The company raised around 2.93 billion yuan in a rights issue in December, less than half of the 7 billion yuan it sought to cover the cost of the purchase of SQM.

Approximately 41% of these new shares were bought by Tianqi Group, the major shareholder, and controlled by founder Jiang Weiping, along with related parties, including Jiang’s wife Zhang Jing and son-in-law.

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In Moody’s last month, Tianqi’s rating was lowered from Ba3 to B1. Lower than expected proceeds from the rights issue would result in slower debt relief and lower liquidity. Moody’s estimates that total debt will be approximately 7.5 times operating profit over the next 12 months.

“The outlook for the negative ratings continues to reflect the uncertainty surrounding Tianqi Lithium’s refinancing plans, weak liquidity position and weak operating business,” wrote Gerwin Ho, Moody’s leading analyst for Tianqi, in a note dated December 23. Still, Moody’s said the company believes that “due to its strong market position” it will be able to extend its bank liabilities.

Tianqi would be far from being the first commodity company to devour assets at the start of a cycle just to put pressure on itself when prices fall. A famous example was the purchase of Alcan Inc., boosted by Rio Tinto Group’s debt, in 2007, shortly before the global financial crisis caused problems for the aluminum industry for a decade.

“A surplus of lithium products, increasing inventories and weaker-than-expected demand” from the electric vehicle sector in China and the USA put a burden on metal suppliers until the second half of 2019, according to Galaxy Resources Ltd. 23 The company would cease mining and production in Western Australia. At the beginning of 2020, the market will continue to be put under pressure by excess inventories.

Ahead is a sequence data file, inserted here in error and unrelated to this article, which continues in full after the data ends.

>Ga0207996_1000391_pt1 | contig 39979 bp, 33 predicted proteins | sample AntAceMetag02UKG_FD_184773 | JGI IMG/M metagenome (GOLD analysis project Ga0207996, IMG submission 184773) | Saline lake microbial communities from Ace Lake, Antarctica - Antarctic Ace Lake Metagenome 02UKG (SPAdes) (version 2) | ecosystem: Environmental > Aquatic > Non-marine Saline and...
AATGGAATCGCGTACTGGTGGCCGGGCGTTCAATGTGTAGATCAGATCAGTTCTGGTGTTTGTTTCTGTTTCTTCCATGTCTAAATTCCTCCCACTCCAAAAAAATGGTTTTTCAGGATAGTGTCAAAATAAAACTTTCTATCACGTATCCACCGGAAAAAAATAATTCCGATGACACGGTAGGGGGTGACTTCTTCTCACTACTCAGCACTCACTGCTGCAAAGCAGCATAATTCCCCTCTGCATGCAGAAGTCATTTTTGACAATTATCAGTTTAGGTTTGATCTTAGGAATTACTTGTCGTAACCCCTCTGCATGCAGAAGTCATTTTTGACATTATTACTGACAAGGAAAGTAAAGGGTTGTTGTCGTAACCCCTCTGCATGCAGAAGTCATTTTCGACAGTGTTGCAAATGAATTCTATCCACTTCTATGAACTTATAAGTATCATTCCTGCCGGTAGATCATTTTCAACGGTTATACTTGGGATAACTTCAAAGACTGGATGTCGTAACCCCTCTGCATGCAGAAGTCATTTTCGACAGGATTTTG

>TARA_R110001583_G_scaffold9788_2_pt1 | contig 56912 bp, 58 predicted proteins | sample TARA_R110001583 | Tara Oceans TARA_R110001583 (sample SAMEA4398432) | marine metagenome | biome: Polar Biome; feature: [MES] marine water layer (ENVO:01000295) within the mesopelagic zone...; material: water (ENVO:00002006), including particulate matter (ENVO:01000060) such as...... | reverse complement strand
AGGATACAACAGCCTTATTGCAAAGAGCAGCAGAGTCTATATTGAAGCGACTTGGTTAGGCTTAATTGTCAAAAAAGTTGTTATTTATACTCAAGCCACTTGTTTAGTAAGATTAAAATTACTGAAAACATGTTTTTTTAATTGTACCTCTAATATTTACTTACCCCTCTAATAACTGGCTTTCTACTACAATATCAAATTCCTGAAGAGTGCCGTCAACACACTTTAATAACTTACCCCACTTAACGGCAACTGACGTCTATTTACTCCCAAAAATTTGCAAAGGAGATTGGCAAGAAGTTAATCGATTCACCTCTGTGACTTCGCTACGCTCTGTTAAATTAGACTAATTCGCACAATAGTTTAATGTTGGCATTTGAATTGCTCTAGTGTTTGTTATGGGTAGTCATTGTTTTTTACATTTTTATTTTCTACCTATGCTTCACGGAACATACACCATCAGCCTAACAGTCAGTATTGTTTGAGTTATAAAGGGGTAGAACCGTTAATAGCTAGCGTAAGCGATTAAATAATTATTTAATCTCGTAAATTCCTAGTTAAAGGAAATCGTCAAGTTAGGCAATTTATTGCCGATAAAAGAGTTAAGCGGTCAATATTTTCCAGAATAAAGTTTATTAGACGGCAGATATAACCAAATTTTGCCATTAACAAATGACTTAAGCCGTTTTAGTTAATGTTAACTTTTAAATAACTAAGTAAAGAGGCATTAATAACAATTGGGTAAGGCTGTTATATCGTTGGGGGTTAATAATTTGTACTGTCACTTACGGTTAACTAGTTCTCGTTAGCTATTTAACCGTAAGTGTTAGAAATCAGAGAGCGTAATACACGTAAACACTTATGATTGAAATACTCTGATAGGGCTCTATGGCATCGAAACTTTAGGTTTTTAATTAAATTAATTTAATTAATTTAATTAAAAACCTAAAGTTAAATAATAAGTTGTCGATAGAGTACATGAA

The long-term outlook could be better as many planned projects have stalled due to lack of funding. This means that the market may have a deficit again in the middle of the decade as according to Galaxy, demand from automakers is increasing.

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The purchase of the SQM shares was based on “strategic requirements”, Tianqi said in a statement in June 2018. The investment will bring stable returns in the long term and improve Tianqi’s commitment to SQM’s world class resources, it said. Tianqi is headquartered in Chengdu, Sichuan Province, and has a 51% stake in the Greenbushes lithium mine in Western Australia.

According to Daniel Chen, an analyst with the CRU Group consulting firm, the lithium market is paying close attention to Tianqi because it took on so much debt to continue buying when prices were very high.

“I think Tianqi saw the SQM transaction as a unique opportunity,” he said. “And if they don’t take the risk, it will never happen.”

– With the support of Apple Lam, Crystal Chui and David Stringer.

Contact Bloomberg News staff for this article: Martin Ritchie in Shanghai at and Annie Lee in Hong Kong at

How to contact the editors responsible for this story: Phoebe Sedgman at, Ramsey Al-Rikabi